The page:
Recently, I had one of the most wonderful medical professionals I know, a Nurse Practitioner who literally saved my son’s life, tell me something that has transformed the way I think about my family’s journey with a congenital heart defect (CHD). She described a young man who passed away in his early 20s whose memorial service she had recently attended. This young man had a single ventricle CHD like my son, Joshua. She told me that what struck her the most as she was sitting there, aside from the obvious sadness, was how much this young man had lived in his time here. She said, “He lived a LIFE!”
She also told me that many parents search for answers, educate themselves as much as possible and advocate for CHD research and treatment, but at the end of the day, the best we can do as parents is to just live a life with our child.
In 2003, when Joshua was diagnosed with a single ventricle CHD at a 20-week ultrasound, aside from looking for people I could connect with who had traveled this crazy CHD journey, I started learning all I could about Joshua’s CHD, about the difference between the Sano and Norwood surgeries, between extracardiac and lateral tunnel Fontan, between fenestration and no fenestration, between aspirin and Coumadin… and the list goes on. You see, I thought if I learned enough, if I researched enough, if I spoke to enough experts, I may be able to save my child. If I just kept searching for answers, I believed I could protect my family from pain and loss. And I have spent the past 15 years doing just that.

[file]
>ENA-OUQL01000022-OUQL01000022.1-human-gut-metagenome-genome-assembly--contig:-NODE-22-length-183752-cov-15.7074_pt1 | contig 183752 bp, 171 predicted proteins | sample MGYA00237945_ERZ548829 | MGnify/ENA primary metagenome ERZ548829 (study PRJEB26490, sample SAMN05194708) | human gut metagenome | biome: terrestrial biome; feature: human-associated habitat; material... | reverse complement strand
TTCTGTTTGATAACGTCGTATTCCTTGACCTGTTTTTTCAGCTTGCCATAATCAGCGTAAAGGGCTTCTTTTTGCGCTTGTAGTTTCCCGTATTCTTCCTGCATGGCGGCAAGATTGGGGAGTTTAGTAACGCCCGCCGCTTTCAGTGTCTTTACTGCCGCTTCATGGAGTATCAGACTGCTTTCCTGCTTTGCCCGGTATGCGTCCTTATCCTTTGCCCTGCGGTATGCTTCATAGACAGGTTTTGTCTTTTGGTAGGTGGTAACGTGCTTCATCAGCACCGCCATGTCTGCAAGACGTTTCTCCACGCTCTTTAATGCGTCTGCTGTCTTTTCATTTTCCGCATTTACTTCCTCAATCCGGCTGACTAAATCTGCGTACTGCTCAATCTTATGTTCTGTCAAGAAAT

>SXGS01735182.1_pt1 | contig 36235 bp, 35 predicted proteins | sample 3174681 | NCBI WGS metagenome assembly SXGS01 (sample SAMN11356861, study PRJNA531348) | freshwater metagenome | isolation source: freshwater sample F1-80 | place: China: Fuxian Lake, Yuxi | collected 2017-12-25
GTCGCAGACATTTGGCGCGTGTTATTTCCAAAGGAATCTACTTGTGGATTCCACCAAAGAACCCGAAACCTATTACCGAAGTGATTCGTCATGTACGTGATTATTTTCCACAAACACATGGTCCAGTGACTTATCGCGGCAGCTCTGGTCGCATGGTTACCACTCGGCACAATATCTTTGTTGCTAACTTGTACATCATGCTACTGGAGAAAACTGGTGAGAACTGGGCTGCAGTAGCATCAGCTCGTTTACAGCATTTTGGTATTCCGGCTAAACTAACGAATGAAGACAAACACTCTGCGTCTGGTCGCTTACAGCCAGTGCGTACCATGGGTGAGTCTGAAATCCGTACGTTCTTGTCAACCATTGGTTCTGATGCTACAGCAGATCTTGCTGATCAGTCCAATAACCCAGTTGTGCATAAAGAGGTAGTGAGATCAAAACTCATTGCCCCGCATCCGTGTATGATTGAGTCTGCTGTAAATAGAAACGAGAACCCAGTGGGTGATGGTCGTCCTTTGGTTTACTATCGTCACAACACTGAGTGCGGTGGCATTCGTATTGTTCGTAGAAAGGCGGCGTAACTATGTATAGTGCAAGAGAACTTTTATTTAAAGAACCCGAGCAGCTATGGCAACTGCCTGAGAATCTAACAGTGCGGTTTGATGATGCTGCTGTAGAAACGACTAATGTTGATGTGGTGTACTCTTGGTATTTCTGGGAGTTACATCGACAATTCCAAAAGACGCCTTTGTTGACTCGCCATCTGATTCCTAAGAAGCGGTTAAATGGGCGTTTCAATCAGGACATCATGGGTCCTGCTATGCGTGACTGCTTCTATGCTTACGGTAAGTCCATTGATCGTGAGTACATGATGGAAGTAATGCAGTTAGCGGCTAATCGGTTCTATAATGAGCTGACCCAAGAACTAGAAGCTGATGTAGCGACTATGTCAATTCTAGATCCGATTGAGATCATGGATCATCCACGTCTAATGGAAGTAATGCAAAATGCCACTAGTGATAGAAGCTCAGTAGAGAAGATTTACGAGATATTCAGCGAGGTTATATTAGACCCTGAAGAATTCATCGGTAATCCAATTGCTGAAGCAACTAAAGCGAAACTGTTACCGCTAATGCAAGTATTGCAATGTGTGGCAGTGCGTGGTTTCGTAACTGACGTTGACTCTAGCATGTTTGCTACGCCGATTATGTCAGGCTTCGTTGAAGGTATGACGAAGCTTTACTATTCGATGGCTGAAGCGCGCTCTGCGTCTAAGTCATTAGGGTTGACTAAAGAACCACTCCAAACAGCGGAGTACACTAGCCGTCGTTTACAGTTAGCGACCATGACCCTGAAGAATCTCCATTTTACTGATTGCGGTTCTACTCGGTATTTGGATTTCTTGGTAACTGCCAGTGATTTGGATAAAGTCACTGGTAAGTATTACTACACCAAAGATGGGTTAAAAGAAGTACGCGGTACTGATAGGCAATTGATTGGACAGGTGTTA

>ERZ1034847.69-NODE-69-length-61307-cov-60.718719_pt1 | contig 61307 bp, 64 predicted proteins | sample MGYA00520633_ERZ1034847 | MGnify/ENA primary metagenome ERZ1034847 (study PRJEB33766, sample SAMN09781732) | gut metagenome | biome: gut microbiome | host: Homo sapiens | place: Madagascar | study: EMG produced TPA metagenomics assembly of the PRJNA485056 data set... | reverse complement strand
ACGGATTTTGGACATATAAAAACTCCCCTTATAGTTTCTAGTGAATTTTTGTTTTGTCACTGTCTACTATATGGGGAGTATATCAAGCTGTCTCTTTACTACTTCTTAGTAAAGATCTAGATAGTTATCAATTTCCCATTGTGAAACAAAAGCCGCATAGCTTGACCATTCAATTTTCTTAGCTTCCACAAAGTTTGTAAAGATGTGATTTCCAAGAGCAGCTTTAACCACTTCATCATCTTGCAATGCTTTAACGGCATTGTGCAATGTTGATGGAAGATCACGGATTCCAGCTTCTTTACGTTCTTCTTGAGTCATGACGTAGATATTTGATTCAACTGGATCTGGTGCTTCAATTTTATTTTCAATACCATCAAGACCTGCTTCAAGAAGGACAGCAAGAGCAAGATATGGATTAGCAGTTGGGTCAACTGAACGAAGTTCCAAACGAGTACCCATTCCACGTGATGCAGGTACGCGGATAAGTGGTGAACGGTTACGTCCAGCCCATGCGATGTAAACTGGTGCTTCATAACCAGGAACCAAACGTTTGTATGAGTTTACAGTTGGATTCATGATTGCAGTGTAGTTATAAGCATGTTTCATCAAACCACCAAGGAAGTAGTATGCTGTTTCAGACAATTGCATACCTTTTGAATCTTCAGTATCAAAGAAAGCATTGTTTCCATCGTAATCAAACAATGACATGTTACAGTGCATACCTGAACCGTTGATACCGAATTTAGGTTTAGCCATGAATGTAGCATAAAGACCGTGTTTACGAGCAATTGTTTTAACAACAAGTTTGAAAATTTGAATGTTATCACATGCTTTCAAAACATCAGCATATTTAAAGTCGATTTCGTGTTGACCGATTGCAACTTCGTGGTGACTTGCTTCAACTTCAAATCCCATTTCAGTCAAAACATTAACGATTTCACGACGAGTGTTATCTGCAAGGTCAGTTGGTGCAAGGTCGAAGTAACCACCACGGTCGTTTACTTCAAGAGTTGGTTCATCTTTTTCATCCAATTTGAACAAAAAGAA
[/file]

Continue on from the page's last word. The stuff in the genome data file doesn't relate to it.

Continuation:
However, the lesson in this wise woman’s counsel was the exact opposite of what I have poured hours, days and years of my life into. The lesson is that there is nothing that I can do that will make Joshua survive — not just through the three main surgeries for his defect (my first goal), or to age 5 (my second goal), or to adulthood, or even to old age. I don’t have control over that. What I do have control over is the life that we live — I can control whether we live our lives with CHD in the center and in control, or whether we live a LIFE.
Like so many CHD parents, I have been living in fear—afraid of so many things—waiting for the shoe to drop. CHD caught me totally by surprise, and I believed that if I just prepared enough, I would not be caught off guard again. I would not have to bear that pain, that trauma, again. And I wouldn’t lose my son.
I’m extremely grateful for this lesson, although it’s coming later than I would have liked in our journey with CHD. I am realistic enough to know that I will not stop learning, researching and advocating, but now, I will do a much better job of taking care of my mental health, my physical health and enjoying my wonderful family, so that in the end, someone can say, “They lived a LIFE!”
Jodi Smith Lemacks, Esq., is National Program Director of Mended Little Hearts. This blog was written in collaboration with Speak Now for Kids for their Medicaid Matters Series. Find out more about Speak Now for Kids at www.speaknowforkids.org. You can find them on Twitter, Facebook and Instagram at @speaknowforkids.